Bankers Trust and the Birth of Modern Risk Management
13 Pages Posted: 1 Mar 2023
Date Written: Winter 2016
A leading financial practitioner traces the origins of the risk management concepts and applications widely used in today's financial institutions to their development at Bankers Trust in the 1970s. The bank became a pioneer out of necessity and entrepreneurship. Lacking the relationships with large corporations enjoyed by J.P. Morgan and Chase, Bankers Trust had to find ways to offer financial products its well‐established competitors could not. The innovations in risk management came from the Bank's "Resources Management" group, which was responsible for its trading and funding activities (but not corporate lending). By applying probability theory to its trading positions, the bank found an effective way to measure "market risk." Extensions and refinements of this methodology were then used to measure credit risk and, later, liquidity risk and operational risk. These statistical methods and probabilistic concepts were brought together in a metric called Risk Adjusted Return On Capital, or "RAROC," as it eventually became known throughout the financial services industry. RAROC was a concise way to measure and communicate the economic profits that had been generated by a transaction, product, or business unit, given the amount of "risk‐based" equity capital that was necessary to generate that profit. At Bankers Trust, RAROC eventually was used not only to evaluate profitability, but to guide strategic planning, capital allocation, and incentive compensation. And tools incorporating the same concepts, but with names like Value at Risk (or VaR), were later adopted by many other banks as well as regulators, including the framers of the Basel Accords. The author closes by suggesting how and why Bankers Trust's risk management culture began to deteriorate after 1995, and the bank was acquired by Deutsche Bank in 1998.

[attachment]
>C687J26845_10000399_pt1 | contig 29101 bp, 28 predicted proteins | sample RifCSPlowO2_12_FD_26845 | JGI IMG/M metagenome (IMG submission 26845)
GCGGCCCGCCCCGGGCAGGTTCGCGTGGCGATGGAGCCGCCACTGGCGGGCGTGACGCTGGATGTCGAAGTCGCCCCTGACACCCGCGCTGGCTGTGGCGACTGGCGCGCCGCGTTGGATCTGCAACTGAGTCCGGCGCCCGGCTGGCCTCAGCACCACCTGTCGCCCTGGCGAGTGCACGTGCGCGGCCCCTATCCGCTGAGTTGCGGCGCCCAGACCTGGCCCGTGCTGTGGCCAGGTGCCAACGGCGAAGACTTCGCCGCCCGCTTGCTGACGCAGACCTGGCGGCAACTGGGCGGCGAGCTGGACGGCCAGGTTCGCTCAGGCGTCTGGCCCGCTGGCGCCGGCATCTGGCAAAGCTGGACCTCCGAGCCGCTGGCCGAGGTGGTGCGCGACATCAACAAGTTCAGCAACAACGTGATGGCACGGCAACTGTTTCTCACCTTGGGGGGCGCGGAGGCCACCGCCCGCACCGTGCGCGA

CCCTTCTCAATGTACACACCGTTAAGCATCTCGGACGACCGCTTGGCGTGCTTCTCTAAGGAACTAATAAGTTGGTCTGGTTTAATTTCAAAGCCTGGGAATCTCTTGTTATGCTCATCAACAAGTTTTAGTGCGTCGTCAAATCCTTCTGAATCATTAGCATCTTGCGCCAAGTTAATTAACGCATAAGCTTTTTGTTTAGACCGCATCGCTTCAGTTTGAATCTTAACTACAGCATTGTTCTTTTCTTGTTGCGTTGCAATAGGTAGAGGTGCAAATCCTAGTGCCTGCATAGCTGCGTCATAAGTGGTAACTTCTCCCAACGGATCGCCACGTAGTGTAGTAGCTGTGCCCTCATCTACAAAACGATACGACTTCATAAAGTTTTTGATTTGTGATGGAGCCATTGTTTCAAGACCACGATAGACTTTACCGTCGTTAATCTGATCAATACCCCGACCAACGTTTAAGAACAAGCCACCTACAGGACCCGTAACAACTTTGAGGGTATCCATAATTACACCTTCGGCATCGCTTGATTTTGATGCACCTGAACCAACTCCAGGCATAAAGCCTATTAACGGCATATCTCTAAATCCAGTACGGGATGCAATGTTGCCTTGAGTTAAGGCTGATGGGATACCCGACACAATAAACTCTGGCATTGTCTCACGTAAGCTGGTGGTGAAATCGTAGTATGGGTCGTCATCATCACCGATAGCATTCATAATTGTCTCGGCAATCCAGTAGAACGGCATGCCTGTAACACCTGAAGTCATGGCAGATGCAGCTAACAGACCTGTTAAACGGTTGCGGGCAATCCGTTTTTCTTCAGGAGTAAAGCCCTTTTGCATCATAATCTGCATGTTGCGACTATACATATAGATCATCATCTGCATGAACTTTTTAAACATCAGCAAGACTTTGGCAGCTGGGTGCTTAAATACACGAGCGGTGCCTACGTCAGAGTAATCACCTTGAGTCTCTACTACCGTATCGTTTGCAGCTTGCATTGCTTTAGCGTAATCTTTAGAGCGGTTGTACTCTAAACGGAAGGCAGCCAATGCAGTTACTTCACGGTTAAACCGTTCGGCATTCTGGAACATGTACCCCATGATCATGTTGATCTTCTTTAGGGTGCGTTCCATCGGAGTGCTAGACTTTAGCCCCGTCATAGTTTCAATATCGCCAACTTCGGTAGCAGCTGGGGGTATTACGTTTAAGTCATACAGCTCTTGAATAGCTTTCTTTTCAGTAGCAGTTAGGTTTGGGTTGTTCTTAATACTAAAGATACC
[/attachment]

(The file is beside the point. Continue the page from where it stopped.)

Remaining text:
Suggested Citation: Suggested Citation